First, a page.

The five categories of EDBs.

Owner’s surviving spouse. Surviving spouses get special treatment, which lets them step into the shoes of the owner and withdraw the balance from the IRA over the original owner’s life expectancy. As another option, they can roll an inherited IRA into their own IRA and take withdrawals at the point when they would normally take their own required minimum distributions (RMDs).

Owner’s minor child. A deceased retirement account owner’s minor child who has not attained 18 years of age can make withdrawals from an inherited retirement account using their own life expectancy. However, when he or she turns 18, the 10-year rule for designated beneficiaries (who are not EDBs) applies. At that point, the child would have until December 31 of the 10th year after his or her 18th birthday to withdraw all funds from the inherited retirement account—the child can get an extension up until age 26 for the start of the 10-year rule, if he or she is pursuing a specified course of education.

An individual who is disabled. The tax code says that an individual is considered to be disabled if he or she is “unable to engage in any substantial gainful activity by reason of any medically determinable physical or mental impairment which can be expected to result in death or to be of long continued and indefinite duration.” A disabled person who inherits a retirement account can use his or her own life expectancy to calculate RMDs.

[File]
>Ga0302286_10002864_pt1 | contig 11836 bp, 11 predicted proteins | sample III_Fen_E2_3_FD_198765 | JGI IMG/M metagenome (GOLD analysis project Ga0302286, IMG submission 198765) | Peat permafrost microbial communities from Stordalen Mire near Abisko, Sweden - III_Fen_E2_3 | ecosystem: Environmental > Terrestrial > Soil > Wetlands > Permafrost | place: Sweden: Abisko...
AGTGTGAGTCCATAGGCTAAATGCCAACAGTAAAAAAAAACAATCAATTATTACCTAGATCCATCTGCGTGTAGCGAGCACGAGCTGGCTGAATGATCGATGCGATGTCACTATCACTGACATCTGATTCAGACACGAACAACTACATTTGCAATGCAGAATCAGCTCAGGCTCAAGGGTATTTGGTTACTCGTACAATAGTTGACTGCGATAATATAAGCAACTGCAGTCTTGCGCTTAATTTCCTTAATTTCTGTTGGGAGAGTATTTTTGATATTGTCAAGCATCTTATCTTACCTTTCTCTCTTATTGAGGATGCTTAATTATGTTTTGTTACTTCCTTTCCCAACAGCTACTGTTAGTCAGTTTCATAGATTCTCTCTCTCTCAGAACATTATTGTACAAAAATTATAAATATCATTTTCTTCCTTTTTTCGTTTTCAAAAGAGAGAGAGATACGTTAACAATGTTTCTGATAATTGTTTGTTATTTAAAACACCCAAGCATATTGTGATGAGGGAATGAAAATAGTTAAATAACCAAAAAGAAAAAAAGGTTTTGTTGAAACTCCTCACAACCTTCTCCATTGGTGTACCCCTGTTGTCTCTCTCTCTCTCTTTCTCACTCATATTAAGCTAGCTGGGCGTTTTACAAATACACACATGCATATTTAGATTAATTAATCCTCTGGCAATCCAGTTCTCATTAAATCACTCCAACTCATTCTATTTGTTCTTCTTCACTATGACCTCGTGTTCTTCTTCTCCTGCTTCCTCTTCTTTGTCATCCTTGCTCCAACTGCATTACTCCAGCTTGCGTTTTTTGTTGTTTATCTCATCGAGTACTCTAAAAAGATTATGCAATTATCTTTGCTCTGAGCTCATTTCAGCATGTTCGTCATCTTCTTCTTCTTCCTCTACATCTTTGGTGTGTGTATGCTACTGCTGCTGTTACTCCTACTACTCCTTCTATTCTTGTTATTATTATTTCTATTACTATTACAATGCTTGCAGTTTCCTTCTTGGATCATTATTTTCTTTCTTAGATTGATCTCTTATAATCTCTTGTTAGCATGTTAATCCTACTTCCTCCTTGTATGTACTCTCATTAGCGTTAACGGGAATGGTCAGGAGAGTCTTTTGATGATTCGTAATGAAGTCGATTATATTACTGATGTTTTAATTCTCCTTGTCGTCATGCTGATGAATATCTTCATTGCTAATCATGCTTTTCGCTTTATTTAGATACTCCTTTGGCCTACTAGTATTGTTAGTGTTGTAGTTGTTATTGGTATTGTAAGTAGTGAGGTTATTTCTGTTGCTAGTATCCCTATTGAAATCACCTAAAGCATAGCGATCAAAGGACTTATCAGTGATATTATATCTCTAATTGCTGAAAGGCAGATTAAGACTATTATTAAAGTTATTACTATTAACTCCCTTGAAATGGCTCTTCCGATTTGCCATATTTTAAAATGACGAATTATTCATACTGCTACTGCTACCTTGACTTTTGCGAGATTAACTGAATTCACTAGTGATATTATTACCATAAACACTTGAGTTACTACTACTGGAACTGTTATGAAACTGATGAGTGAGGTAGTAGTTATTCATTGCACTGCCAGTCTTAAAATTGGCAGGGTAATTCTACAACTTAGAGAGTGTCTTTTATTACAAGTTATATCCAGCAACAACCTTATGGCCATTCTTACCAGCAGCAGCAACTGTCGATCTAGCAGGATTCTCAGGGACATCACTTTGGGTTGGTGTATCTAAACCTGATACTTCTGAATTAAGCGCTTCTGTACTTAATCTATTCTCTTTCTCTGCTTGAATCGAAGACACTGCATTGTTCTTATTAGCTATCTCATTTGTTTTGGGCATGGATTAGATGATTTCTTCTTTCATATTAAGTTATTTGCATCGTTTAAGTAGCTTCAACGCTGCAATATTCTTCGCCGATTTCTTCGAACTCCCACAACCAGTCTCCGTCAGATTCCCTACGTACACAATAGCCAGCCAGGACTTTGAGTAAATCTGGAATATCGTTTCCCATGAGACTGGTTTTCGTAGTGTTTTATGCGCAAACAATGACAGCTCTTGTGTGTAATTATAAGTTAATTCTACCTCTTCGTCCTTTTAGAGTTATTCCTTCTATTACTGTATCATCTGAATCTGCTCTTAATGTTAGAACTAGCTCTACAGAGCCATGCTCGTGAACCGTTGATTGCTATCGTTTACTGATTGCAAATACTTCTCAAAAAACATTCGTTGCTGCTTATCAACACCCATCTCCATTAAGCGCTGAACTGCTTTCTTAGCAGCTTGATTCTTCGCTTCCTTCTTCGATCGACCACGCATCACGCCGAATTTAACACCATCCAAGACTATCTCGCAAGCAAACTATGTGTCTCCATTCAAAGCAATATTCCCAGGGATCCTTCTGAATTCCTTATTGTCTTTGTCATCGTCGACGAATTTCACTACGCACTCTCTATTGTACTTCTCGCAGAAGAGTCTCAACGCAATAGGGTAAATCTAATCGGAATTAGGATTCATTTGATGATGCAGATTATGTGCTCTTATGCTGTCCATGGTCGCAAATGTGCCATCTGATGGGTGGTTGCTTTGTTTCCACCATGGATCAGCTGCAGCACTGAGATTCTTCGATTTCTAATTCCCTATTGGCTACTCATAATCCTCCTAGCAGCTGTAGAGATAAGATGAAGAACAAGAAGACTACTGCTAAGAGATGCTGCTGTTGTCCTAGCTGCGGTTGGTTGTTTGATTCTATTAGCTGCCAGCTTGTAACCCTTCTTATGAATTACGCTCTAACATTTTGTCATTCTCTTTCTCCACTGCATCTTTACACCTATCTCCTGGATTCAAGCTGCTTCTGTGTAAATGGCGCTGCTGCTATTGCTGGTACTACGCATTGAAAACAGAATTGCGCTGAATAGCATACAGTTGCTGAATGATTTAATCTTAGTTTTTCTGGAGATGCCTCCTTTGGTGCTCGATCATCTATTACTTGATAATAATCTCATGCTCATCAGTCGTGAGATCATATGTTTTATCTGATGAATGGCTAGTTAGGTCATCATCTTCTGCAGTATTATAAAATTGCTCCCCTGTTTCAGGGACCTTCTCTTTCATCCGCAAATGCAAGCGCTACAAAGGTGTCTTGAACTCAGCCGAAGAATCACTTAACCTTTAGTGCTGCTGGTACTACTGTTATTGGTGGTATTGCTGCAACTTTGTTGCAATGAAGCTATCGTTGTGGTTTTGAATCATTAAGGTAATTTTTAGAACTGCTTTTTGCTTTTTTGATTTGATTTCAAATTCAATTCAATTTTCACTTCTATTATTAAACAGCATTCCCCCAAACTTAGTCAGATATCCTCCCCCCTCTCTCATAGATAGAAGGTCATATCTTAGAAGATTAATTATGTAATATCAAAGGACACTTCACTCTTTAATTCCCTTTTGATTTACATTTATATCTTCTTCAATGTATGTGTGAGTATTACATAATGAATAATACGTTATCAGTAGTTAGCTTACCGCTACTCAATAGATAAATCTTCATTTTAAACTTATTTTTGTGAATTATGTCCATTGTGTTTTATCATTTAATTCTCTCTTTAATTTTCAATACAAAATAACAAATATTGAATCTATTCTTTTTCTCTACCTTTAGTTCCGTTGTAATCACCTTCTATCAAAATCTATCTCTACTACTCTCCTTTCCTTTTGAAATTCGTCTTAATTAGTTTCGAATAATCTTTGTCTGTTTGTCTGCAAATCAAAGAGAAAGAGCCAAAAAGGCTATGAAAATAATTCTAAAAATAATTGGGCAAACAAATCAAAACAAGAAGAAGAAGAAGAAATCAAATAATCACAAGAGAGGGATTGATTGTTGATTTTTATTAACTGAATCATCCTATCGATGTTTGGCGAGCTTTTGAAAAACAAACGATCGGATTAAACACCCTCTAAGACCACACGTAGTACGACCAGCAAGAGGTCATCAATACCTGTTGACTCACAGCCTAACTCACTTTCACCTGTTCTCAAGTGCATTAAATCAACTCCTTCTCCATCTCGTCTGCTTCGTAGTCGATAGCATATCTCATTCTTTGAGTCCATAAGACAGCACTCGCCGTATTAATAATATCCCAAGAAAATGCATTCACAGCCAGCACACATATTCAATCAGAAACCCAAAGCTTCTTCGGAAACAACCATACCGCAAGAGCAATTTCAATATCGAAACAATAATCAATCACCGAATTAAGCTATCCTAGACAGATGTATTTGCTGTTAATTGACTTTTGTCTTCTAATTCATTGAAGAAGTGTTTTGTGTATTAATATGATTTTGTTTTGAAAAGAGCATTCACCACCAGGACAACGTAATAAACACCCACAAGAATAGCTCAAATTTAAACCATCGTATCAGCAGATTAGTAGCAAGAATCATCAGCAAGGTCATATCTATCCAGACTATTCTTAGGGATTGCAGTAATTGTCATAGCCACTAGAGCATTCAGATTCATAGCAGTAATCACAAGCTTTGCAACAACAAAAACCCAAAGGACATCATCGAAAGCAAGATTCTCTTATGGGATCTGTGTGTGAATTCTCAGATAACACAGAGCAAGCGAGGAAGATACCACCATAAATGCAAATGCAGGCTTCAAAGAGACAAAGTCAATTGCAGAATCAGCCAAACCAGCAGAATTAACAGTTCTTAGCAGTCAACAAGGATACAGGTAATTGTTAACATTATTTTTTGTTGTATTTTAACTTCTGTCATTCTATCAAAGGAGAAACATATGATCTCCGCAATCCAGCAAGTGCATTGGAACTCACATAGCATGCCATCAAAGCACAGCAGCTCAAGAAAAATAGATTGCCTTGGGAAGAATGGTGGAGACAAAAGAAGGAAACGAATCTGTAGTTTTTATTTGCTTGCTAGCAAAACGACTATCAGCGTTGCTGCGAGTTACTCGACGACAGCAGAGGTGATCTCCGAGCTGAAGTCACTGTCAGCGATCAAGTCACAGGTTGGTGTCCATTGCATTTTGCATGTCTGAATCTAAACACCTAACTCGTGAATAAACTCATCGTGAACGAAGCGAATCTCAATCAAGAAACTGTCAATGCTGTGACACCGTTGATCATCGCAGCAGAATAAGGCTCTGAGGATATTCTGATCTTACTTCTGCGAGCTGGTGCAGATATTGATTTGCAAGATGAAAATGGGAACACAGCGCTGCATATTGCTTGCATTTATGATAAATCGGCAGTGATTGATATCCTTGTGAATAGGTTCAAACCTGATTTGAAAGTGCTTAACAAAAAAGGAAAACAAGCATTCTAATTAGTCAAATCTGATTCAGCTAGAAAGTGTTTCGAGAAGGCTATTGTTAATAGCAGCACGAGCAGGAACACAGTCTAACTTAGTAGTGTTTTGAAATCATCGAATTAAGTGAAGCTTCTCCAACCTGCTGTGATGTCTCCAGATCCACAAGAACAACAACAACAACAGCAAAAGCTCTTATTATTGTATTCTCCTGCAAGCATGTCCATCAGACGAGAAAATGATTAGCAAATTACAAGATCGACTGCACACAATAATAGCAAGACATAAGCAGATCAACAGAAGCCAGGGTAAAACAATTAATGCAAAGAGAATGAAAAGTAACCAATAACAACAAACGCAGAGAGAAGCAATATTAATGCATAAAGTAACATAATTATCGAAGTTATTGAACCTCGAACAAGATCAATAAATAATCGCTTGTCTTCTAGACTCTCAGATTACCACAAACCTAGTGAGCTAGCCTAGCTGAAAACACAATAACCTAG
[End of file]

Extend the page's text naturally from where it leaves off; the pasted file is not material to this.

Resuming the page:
An individual who is chronically ill. A chronically ill individual who inherits a retirement account can also use his or her own life expectancy to determine the RMDs. The tax code states that “the term ‘chronically ill individual’ means any individual who has been certified by a licensed healthcare practitioner as—

  • being unable to perform (without substantial assistance from another individual) at least two activities of daily living for a period of at least 90 days, due to a loss of functional capacity,
  • having a level of disability similar (as determined under regulations prescribed by the Secretary in consultation with the Secretary of Health and Human Services) to the level of disability described in clause (i), or
  • requiring substantial supervision to protect such individual from threats to health and safety due to severe cognitive impairment.”

Any other person who is less than 10 years younger than the decedent. This is a catch-all that includes certain friends and siblings (depending on age), who are identified as beneficiaries of a retirement account. A person in this category who inherits a retirement account is permitted to use their own life expectancy to calculate RMDs.


Investopedia (June 25, 2020) “Eligible Designated Beneficiary”

Investopedia (June 23, 2020) “Not Designated Beneficiary”

If you found this post interesting, perhaps you’ll enjoy the following article on the proposed changes to Inherited IRA stretch rules.